Mary understands the risk Jesus is taking and imminency of his looming death as he prepares to enter Jerusalem and do what he must do to challenge the oppressive earthly power known as the Roman Empire. Mary takes very seriously that what Jesus did and was doing and planned to do is leading to a very dark place where power lashes out with humiliation, cruelty and unfairness and death. Everyone in Palestine was painfully aware of the terror that befell those who did not tow-the-line and challenged Rome. Mary’s smart enough to know Jesus’ going to be killed– and for all anyone knew at the time, the bridge would be out just ahead on the road Jesus has been taking. He was on a road headed to die and be gone. And very often, usually, the remains of the crucified were left on the cross not taken down to be buried. 1 (Crossan). So Mary had good reason to honor Jesus’ living body before he goes forth on what turns out to be his final days of mortal life.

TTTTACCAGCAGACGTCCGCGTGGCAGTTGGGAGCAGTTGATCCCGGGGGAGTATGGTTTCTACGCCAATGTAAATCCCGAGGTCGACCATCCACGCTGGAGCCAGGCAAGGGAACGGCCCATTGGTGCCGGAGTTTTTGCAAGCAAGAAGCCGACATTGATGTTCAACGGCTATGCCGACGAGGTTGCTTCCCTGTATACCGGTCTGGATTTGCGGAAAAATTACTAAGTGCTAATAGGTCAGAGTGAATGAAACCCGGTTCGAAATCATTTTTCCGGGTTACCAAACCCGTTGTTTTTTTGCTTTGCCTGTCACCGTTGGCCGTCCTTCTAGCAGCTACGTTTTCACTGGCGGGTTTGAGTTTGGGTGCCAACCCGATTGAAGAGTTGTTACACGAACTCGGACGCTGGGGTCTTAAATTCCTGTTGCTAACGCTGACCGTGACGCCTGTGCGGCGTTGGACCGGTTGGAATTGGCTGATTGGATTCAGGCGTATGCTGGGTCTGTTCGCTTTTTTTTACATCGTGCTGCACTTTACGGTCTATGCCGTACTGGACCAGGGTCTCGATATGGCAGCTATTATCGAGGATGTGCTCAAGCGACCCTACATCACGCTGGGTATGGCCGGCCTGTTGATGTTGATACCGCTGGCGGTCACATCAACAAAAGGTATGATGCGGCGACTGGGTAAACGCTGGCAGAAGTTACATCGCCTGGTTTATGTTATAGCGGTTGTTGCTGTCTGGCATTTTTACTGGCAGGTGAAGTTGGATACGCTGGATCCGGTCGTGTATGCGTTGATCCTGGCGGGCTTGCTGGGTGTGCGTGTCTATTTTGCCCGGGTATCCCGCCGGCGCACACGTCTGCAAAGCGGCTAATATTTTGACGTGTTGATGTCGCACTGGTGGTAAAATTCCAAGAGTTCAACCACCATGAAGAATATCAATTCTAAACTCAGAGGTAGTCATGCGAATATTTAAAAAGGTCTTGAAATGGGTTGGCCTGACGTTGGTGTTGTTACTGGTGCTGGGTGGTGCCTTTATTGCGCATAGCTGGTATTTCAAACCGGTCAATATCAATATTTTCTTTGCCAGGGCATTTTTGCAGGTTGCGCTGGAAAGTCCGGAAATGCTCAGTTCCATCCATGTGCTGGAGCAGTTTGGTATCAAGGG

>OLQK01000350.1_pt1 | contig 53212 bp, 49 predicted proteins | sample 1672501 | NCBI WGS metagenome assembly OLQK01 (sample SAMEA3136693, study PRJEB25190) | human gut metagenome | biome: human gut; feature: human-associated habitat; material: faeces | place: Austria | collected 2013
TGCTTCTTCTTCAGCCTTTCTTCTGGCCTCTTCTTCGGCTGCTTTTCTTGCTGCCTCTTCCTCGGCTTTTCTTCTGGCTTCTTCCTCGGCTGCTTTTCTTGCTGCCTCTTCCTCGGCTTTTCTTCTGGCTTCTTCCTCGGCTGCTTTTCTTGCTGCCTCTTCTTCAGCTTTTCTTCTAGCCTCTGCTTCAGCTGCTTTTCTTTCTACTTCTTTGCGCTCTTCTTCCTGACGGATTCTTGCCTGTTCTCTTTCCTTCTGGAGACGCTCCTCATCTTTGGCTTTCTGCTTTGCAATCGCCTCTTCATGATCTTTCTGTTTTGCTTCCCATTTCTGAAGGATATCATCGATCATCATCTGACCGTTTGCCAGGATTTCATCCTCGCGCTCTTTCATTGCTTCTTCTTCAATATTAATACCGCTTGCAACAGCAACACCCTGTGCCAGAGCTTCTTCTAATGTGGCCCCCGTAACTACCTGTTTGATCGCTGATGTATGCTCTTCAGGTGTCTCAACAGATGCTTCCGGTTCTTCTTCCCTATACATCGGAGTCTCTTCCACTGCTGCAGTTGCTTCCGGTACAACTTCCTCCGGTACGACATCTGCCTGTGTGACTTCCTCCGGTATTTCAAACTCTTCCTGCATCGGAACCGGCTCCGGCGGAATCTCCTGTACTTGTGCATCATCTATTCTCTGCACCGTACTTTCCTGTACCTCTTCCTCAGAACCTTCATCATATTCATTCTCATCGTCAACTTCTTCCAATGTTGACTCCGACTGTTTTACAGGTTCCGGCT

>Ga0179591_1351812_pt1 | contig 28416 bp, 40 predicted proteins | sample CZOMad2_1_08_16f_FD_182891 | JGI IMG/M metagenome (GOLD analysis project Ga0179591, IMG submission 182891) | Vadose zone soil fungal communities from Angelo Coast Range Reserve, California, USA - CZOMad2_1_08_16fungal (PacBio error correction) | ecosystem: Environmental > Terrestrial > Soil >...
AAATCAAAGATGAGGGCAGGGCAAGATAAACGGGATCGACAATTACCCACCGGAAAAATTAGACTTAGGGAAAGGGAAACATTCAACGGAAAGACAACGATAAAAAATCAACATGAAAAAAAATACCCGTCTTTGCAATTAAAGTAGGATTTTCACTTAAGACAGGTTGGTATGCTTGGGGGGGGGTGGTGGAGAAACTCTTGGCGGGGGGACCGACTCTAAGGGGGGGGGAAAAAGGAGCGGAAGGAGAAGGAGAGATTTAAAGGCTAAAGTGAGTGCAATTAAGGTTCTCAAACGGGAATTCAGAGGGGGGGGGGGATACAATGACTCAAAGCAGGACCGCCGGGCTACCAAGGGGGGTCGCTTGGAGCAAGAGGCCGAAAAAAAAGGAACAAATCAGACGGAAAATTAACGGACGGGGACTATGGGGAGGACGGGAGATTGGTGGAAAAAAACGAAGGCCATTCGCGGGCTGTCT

Without a word Mary anoints Jesus in fragrant burial oil that costs an average year’s wage. In the process of her offering, which she gives without question –even in the face of criticism– to Jesus, Mary herself absorbed oil in her hair to linger there along while, reminding her of Jesus and the connection they had. 2 The nard was a smell of death all together different than the one we are told in the Bible that Lazarus emitted before he was resurrected by Jesus. There’s hint here of a different kind of death, we know that anointed Body of Christ is the one that dies and rises and goes on resurrected with piercing wounds of the spear and cross.